Some Job Seekers Add Experiences on Role-Playing Platform to Résumés, LinkedIn
Warlock or druid?
A handful of job seekers are listing achievements in video games such as the role-playing platform “World of Warcraft” on their résumés or LinkedIn profiles, betting that virtual-world accomplishments will impress hiring managers in real life.
“World of Warcraft” players complete quests as warlocks, druids or other class of soldier and battle monsters in a fantasy world, recruiting other soldiers, training team members and developing strategies for missions. Prominent fans include Stephen Gillett, chief operating officer of Symantec Corp. SYMC +1.12% and a former chief information officer at Starbucks Corp. SBUX -0.23%
Some players say the game’s tasks aren’t that different from the duties of the modern office job.
That was the view of Heather Newman, who included her Warcraft experience on the résumé that helped land her current job as director of marketing and communications for the University of Michigan’s School of Information.
In the “Leisure/Volunteer Activities” section of her résumé, Ms. Newman noted that she has managed guilds of as many as 500 people and organized large-scale raids of 25 to 40 players to complete tasks for several hours four to five days a week. These tasks, she said, “directly apply to the kind of job I hold.”
Ms. Newman, 43 years old, said she knew some people wouldn’t be familiar with the game, but she wanted to highlight how her experience leading volunteers online showed her abilities as an effective communicator and manager in the workplace. Plus, she believed that administrators who make hiring decisions at the technology-focused school would view her game expertise as a sign she would fit with the culture.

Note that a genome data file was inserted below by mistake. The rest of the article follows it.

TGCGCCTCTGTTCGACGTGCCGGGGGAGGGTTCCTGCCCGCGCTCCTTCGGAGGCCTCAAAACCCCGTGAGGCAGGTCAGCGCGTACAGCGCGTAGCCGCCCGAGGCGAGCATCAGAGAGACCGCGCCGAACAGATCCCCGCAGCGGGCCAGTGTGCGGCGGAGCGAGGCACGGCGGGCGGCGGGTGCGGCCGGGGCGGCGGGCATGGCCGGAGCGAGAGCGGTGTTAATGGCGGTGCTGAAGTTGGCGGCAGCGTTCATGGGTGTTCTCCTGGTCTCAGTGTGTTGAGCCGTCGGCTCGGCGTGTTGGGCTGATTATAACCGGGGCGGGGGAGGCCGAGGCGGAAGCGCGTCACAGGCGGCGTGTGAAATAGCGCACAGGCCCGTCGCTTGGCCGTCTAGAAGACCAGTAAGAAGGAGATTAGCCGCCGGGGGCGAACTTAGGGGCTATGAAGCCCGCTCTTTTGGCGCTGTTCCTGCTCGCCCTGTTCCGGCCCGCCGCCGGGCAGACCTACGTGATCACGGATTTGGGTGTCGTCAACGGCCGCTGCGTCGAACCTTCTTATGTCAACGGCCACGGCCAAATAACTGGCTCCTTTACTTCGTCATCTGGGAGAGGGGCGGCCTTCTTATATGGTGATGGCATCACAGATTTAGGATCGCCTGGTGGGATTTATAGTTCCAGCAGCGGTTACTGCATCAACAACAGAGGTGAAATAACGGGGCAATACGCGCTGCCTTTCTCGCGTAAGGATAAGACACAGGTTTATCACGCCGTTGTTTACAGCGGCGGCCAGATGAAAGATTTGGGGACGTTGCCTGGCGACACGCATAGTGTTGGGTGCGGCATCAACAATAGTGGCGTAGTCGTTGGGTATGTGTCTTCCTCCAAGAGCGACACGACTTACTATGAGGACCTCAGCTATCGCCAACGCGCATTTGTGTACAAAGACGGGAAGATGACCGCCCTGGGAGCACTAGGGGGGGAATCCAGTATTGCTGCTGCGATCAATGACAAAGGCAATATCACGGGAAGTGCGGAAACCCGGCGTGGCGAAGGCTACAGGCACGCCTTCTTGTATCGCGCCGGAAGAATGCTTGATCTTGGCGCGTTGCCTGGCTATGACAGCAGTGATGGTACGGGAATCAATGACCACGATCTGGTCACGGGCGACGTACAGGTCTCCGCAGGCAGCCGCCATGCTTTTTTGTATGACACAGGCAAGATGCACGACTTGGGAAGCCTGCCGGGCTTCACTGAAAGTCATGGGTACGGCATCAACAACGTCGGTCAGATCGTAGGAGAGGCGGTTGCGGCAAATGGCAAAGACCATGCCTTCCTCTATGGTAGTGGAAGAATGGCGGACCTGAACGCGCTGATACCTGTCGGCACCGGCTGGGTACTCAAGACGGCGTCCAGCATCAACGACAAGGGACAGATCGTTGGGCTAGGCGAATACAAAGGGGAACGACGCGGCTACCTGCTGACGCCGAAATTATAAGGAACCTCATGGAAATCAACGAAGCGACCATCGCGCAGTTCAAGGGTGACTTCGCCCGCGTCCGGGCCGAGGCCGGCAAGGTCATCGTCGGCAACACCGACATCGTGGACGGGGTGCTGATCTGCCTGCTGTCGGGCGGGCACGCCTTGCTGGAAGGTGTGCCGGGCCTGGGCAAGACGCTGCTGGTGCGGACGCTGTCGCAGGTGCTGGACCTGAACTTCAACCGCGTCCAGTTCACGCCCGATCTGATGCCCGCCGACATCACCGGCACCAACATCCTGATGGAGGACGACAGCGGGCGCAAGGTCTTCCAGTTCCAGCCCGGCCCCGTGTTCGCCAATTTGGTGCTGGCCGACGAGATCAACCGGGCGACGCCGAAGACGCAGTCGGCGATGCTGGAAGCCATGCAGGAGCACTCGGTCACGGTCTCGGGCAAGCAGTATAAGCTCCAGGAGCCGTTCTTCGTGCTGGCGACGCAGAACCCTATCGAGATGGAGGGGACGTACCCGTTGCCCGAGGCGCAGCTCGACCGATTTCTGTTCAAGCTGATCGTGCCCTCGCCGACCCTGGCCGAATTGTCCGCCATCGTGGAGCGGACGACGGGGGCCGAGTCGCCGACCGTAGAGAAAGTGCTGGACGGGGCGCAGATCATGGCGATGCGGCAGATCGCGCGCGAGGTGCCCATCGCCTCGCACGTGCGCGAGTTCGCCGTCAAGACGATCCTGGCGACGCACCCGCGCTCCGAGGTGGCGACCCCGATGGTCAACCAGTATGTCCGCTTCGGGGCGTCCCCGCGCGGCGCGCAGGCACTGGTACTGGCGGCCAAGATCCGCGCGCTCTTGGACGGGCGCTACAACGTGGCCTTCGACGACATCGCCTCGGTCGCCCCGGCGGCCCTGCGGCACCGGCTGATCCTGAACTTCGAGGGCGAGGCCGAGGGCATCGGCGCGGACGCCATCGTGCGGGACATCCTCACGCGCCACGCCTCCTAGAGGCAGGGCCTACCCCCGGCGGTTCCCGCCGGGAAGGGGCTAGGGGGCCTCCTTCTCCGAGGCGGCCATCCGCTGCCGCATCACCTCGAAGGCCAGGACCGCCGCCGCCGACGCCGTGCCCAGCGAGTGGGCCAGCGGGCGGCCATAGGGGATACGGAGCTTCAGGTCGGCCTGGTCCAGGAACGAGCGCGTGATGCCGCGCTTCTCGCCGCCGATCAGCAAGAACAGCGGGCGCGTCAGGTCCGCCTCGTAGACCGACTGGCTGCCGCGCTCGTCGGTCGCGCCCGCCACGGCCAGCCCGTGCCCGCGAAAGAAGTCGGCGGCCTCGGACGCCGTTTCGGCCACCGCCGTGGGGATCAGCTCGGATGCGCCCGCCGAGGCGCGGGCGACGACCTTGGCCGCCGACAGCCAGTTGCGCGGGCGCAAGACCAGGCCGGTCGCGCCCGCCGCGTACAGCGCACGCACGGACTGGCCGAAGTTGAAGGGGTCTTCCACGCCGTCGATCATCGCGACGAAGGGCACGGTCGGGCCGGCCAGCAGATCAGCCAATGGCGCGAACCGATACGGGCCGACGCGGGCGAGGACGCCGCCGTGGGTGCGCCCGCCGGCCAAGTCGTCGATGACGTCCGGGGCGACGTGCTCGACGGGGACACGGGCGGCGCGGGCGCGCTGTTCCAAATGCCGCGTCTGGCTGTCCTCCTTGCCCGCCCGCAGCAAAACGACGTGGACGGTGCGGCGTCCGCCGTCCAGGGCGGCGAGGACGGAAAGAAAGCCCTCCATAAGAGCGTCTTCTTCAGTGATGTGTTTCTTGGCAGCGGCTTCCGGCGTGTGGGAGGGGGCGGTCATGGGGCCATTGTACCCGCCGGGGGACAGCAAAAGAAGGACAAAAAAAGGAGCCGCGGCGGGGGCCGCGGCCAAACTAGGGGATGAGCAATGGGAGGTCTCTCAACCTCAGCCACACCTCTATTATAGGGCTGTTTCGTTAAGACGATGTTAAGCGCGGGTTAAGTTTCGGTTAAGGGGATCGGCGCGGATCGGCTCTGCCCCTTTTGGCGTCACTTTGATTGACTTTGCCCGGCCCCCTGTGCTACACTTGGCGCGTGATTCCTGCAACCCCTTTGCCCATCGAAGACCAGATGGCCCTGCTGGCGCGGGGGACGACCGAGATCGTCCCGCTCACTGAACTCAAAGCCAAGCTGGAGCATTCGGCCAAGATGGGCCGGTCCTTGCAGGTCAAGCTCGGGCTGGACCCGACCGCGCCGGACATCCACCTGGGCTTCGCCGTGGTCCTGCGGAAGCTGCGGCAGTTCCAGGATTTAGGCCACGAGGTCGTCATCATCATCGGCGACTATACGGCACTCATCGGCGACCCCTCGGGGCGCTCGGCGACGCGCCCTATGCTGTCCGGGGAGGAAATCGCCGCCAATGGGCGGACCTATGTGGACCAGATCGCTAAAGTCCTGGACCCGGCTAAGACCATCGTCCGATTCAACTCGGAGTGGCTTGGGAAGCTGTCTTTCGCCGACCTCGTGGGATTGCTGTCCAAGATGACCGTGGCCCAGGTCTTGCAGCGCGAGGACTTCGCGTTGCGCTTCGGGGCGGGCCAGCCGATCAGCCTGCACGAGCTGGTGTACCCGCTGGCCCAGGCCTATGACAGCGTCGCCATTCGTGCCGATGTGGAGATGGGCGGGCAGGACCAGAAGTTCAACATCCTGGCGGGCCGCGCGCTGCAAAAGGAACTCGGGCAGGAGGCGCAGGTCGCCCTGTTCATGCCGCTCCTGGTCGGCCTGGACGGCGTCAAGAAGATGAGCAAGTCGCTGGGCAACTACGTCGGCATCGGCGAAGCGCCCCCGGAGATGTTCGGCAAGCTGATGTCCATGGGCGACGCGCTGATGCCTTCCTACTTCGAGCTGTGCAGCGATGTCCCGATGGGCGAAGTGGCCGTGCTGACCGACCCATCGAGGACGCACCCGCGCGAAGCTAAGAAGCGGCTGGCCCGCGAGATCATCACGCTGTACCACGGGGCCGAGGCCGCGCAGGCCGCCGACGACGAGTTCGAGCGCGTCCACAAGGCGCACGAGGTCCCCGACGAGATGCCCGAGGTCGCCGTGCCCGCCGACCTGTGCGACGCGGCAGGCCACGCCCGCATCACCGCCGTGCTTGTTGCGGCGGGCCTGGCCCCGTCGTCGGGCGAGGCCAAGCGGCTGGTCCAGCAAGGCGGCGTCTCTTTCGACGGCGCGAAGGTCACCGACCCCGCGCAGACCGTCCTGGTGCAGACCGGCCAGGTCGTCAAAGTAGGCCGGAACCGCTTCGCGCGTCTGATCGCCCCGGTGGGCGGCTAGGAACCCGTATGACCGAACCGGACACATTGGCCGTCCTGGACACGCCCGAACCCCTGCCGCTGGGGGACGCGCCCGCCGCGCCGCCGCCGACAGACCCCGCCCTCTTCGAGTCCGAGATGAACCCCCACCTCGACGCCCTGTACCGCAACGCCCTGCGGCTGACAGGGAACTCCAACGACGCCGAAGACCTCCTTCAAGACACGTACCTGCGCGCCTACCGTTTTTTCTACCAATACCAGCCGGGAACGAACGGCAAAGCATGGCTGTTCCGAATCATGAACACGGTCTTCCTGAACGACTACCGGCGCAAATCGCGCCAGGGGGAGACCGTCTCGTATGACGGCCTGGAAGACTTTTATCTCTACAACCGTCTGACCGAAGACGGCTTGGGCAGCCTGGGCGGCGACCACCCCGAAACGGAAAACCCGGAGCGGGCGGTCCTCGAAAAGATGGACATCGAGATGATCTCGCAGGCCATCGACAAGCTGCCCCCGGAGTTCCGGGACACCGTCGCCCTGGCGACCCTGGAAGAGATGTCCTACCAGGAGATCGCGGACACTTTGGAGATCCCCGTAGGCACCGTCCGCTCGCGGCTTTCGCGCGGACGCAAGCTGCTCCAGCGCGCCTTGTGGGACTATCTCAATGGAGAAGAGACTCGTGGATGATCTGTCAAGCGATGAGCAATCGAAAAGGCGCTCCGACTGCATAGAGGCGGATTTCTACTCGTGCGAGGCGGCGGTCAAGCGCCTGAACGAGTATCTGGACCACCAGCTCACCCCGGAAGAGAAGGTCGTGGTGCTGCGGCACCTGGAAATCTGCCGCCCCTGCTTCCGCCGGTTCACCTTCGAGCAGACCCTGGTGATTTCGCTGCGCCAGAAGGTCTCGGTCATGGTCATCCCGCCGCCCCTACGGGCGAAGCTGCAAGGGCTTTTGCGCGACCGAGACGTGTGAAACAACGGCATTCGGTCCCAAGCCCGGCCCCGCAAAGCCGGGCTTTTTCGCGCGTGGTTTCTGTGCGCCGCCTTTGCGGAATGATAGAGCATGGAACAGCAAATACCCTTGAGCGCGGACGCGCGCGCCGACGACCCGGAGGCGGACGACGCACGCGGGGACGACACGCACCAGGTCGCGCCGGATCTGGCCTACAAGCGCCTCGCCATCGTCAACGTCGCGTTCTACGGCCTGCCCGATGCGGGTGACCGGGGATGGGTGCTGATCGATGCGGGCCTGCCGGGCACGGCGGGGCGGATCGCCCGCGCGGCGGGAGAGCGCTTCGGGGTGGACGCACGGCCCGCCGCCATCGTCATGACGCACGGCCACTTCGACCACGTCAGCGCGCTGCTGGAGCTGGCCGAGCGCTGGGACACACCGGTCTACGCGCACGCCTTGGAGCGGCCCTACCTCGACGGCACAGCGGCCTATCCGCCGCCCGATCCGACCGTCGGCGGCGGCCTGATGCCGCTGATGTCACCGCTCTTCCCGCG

“I knew that Heather could ‘talk geek’ and that she would get where many of our students were coming from,” said Jeffrey K. MacKie-Mason, dean of the U-M School of Information.
John Reed, senior executive director of Robert Half Technology, an information-technology staffing division of the Robert Half recruiting firm, said he has seen few résumés that mention game skills. He added that his clients haven’t sought hires with game experience.
Nevertheless, Mr. Reed said video game experience could be a conversation-starter in an interview, although a hiring manager may wonder whether the candidate will be playing games in the office all day. He cautioned gamers to broach the topic “very subtly.”
Gamers’ ability to accomplish complex tasks across virtual teams could be seen as a plus for some companies.
Françoise LeGoues, the former vice president of innovation at International Business Machines Corp. IBM +0.97% , said gamers can thrive at firms like IBM, where employees must collaborate with colleagues anywhere in the world, often without having met in person.
“This capability to engage in strategy-building, team-building, knowledge-sharing and problem-solving remotely is really important,” said, Ms. LeGoues, currently vice president of transformation at the YAI Network of nonprofits.
As he searches for a full-time work, Don Spafford, a 30-year-old electronics engineer from San Antonio, lists his class and guild rank on his résumé along with his role leading raids in “World of Warcraft.” That experience, combined with his past job at Norwegian Cruise Lines and six years in the U.S. Navy, proves his abilities as a leader and communicator, he said.
“It’s a chance to stretch your leadership ability,” said Mr. Spafford, pointing to his experience heading teams of easily distracted virtual soldiers on raids. “Sometimes it’s like herding cats.”
Still, hiring managers haven’t shown much interest in his game experience, and he acknowledged that the videogame details may be landing his résumé in the reject pile.
In online forums, game players worry that touting their hobby will lead others to perceive them as lazy or socially awkward.
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SOURCE: Wall Street Journal – Adam Rubenfire